Louis Ottens — the Dutch engineer credited with inventing the audio cassette tape — has died at the age of 94.
Dutch newspaper NRC Handelsblad first reported that Ottens died March 6th in Duizel, the Netherlands. No cause of death was provided.
A longtime engineer at the Dutch electronics and technology company Philips, Ottens — in his role as head of the product development department — led the Belgian team charged with converting the bulky reel-to-reel tape recorders of the era into something more portable and consumer-friendly; Ottens’ goal was to make a cassette tape that could fit a jacket’s inside pocket.
After its development, Philips’ audio cassette made its debut at electronics fairs in August 1963. Soon after, Japanese electronics companies created their own iteration of the audio cassette of varying sizes, but Ottens struck a deal between Sony and Philips to ensure their model would become the patented cassette on the market.
(Americans, however, would remain tethered to the 8-track cartridge for about another decade until Sony’s Walkman revolutionized the portability of music; one of Ottens’ biggest regrets was that Sony and not Philips invented the Walkman, “the ideal application for the cassette… It still hurts that we didn’t have one.”)
“The cassette tape was invented out of irritation about the existing tape recorder, it’s that simple,” Ottens said of his invention, NRC Handelsblad reported. Ottens also spoke about the invention in the 2011 documentary Cassette: A Documentary Mixtape. “I expected it would be a success, not a revolution,” he said in the film.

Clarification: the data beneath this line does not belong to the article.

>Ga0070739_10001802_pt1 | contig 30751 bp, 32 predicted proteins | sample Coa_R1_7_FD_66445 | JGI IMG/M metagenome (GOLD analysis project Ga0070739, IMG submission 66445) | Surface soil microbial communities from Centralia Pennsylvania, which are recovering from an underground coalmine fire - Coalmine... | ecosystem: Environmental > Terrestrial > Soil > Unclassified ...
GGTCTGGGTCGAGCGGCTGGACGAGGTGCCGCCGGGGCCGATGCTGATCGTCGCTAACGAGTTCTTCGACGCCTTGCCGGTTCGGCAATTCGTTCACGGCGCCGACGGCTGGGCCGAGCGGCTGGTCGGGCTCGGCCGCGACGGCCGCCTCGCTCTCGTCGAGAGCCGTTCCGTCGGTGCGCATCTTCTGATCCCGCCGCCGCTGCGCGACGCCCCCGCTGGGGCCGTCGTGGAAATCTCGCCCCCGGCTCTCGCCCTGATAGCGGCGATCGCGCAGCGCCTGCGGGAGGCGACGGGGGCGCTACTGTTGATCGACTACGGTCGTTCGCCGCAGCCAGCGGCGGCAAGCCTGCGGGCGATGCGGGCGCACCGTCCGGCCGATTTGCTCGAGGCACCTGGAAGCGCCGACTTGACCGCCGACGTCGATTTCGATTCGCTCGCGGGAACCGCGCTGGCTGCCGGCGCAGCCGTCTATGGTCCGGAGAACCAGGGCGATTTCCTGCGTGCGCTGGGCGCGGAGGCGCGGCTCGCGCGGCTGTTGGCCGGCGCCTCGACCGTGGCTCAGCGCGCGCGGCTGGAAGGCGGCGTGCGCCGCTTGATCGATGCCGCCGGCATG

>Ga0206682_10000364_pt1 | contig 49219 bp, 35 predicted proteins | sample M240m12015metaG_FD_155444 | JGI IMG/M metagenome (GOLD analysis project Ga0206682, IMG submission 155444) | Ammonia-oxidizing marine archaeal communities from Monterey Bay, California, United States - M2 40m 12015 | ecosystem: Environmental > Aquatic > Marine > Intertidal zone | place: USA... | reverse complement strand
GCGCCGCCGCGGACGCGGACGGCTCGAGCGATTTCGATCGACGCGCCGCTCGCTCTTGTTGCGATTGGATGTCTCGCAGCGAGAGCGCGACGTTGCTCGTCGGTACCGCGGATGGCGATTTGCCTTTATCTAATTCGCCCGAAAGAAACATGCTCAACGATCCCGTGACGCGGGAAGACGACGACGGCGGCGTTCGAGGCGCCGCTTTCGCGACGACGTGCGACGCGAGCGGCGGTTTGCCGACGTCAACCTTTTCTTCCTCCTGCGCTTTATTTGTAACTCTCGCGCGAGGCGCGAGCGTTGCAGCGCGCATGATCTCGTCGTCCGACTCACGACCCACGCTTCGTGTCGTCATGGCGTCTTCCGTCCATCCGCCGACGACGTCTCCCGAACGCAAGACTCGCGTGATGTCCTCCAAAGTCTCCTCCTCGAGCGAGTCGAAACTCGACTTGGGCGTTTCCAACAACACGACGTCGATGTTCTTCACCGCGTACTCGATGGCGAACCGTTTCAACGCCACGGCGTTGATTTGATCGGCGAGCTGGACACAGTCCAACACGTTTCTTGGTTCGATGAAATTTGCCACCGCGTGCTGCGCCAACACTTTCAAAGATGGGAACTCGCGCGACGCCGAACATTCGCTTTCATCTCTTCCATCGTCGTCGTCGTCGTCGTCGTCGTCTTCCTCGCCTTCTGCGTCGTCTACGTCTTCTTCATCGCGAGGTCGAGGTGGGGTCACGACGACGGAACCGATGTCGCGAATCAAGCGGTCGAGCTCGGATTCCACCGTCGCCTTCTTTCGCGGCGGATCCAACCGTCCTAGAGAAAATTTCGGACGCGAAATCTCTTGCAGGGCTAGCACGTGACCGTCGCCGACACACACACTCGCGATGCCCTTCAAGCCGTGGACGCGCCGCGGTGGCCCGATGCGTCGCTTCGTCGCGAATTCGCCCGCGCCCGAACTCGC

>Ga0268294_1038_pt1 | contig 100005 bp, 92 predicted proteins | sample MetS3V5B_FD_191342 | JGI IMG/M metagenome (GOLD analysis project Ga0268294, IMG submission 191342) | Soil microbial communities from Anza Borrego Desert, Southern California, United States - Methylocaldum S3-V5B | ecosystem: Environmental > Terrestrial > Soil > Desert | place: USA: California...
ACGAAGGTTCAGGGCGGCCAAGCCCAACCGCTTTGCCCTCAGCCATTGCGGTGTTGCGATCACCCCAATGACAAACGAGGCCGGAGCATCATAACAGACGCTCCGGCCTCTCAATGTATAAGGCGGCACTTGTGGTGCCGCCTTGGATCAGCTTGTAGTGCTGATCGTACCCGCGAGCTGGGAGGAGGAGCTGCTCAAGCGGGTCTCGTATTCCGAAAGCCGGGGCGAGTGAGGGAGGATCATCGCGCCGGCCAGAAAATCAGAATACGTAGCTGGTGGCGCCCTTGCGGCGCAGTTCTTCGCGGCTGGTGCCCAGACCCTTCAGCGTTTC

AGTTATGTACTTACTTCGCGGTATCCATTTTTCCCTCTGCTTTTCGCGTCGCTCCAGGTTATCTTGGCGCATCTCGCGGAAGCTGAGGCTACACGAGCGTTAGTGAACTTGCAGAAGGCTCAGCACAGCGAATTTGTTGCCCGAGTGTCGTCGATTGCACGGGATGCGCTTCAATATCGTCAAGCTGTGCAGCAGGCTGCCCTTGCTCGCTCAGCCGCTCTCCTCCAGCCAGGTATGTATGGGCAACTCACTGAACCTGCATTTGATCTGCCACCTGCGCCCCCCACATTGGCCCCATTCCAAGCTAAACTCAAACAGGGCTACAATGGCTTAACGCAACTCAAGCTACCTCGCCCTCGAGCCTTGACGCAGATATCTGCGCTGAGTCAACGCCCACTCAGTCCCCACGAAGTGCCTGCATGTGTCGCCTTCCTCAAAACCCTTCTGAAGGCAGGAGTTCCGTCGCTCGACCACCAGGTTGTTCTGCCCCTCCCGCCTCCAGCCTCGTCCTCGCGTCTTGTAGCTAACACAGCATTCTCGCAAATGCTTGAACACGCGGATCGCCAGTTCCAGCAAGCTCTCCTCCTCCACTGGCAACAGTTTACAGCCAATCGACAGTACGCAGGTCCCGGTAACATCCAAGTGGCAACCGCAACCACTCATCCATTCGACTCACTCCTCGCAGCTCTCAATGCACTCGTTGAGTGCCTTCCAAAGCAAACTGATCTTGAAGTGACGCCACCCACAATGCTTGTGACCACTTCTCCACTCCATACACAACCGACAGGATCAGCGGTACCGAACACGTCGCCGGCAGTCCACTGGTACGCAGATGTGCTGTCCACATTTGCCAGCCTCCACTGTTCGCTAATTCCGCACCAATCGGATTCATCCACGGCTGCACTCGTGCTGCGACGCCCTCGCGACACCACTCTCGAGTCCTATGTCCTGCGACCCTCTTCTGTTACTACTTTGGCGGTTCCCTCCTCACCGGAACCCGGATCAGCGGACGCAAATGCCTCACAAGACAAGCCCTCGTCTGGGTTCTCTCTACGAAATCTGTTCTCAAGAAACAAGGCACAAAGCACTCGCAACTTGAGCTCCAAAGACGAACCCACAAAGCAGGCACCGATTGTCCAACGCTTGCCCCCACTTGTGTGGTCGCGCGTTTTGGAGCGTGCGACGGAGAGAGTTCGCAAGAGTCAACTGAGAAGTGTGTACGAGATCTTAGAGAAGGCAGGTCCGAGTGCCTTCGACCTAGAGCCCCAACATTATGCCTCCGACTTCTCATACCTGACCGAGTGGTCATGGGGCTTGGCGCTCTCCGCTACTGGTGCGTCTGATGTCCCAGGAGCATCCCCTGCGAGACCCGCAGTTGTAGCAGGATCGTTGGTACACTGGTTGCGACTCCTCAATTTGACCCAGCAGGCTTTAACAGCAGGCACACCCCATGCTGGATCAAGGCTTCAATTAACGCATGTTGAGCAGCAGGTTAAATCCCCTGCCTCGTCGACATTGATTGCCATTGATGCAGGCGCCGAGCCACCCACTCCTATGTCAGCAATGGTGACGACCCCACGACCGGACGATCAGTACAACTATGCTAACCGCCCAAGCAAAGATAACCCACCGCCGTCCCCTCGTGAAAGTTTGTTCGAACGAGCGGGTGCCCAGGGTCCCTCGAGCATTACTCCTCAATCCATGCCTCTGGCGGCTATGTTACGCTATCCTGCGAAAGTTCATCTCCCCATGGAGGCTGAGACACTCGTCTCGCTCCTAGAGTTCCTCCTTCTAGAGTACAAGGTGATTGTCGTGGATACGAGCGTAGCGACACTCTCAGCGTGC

“Of all the musicians and historians I interviewed for the cassette documentary, Lou was by far the most critical of the format,” Zack Taylor, the director of Cassette: A Documentary Mixtape, told Rolling Stone Wednesday.. “When I arrived on his doorstep in 2013, I expected to find a proud engineer, ready to take a bow and talk about the revolution he helped start. In reality, Lou couldn’t understand why people were still talking about the primitive, lo-fi cassette, even as the format celebrated its 50th anniversary. As an engineer, he was always focused on fidelity and reliability (two things that cassettes aren’t exactly famous for).”
Even as cassettes and vinyl records solidified themselves as the dominant formats for prerecorded music, Ottens — now Philips’ director of audio — tasked a team with developing compact disc technology for the consumer market; once the technology was quickly replicated by competitors, Ottens again struck a partnership between Philips and Sony to make their model the world’s standard.
“By 1978, long before cassettes hit their late-80’s peak, Lou was already spearheading the development of the compact disc,” Taylor added. “‘When your time has gone, it’s time to disappear,’ he told me. ‘If there are better products than the cassette, then you move on. I don’t believe in eternity.’”
While sales of cassette tapes waned and nearly went extinct in the era of compact discs and MP3 and digital technology, the format has enjoyed a renaissance in recent years. However, Ottens called the cassette resurgence “nonsense,” adding that nothing could match the compact disc’s sound.